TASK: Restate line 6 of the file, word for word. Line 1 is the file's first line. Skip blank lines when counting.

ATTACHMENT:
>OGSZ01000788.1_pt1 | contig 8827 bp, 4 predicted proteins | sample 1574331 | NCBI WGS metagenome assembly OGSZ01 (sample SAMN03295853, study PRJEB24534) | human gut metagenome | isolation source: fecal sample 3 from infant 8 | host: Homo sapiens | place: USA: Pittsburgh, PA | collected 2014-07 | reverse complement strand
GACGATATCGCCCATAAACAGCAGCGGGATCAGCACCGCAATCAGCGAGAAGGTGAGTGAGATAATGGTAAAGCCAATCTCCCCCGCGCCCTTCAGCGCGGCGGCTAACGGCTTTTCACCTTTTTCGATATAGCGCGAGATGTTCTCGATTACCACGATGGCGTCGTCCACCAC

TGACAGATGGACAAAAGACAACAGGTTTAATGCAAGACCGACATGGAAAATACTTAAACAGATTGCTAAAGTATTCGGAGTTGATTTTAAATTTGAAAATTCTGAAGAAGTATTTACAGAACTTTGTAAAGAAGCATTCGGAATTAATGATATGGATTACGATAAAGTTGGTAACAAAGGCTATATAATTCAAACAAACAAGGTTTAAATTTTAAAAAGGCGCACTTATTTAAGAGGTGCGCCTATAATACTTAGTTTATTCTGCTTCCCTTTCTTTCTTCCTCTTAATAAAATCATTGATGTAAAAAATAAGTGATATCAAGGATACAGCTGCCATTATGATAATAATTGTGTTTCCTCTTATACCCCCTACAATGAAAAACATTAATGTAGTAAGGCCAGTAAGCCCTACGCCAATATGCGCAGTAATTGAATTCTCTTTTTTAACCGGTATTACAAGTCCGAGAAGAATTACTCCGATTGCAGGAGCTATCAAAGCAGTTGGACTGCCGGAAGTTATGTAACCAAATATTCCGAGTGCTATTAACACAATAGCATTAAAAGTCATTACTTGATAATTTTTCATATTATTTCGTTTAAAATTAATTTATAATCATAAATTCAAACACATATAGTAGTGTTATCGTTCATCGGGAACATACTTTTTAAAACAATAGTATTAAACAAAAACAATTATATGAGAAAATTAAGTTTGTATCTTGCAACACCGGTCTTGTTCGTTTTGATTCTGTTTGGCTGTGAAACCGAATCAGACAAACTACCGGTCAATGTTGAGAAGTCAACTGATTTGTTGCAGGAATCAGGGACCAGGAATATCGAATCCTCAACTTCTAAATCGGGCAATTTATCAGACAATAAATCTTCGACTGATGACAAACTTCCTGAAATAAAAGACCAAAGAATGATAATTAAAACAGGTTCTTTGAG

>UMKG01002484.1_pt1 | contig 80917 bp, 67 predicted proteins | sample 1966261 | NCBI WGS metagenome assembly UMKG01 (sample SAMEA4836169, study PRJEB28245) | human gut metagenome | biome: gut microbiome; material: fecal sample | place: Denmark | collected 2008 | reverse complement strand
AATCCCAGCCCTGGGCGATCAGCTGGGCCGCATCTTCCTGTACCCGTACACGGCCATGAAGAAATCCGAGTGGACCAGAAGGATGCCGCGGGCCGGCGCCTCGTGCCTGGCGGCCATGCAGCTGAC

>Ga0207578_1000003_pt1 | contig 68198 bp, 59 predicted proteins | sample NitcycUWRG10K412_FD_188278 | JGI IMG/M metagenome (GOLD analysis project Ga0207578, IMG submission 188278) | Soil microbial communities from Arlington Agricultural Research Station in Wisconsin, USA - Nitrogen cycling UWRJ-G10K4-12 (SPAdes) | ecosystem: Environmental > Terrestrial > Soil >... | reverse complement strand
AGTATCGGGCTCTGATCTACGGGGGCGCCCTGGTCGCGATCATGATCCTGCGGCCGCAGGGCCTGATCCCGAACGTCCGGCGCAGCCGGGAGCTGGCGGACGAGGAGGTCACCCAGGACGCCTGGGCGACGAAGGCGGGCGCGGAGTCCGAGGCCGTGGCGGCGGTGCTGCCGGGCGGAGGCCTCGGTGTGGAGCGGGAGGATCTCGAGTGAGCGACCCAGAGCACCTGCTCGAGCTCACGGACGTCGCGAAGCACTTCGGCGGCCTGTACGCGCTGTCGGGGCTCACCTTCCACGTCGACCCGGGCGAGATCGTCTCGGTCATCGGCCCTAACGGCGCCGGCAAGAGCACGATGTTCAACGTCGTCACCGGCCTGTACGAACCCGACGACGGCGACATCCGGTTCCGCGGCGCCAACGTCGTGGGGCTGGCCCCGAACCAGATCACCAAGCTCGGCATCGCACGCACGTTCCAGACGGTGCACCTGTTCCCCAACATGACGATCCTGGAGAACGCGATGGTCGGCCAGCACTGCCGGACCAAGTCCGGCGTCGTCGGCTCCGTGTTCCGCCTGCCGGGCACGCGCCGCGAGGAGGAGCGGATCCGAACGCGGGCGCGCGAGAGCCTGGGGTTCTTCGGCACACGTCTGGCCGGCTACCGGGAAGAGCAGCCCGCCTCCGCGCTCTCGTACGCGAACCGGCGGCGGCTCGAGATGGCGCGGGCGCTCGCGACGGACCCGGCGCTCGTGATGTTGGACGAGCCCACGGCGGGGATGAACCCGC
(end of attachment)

>Ga0207578_1000003_pt1 | contig 68198 bp, 59 predicted proteins | sample NitcycUWRG10K412_FD_188278 | JGI IMG/M metagenome (GOLD analysis project Ga0207578, IMG submission 188278) | Soil microbial communities from Arlington Agricultural Research Station in Wisconsin, USA - Nitrogen cycling UWRJ-G10K4-12 (SPAdes) | ecosystem: Environmental > Terrestrial > Soil >... | reverse complement strand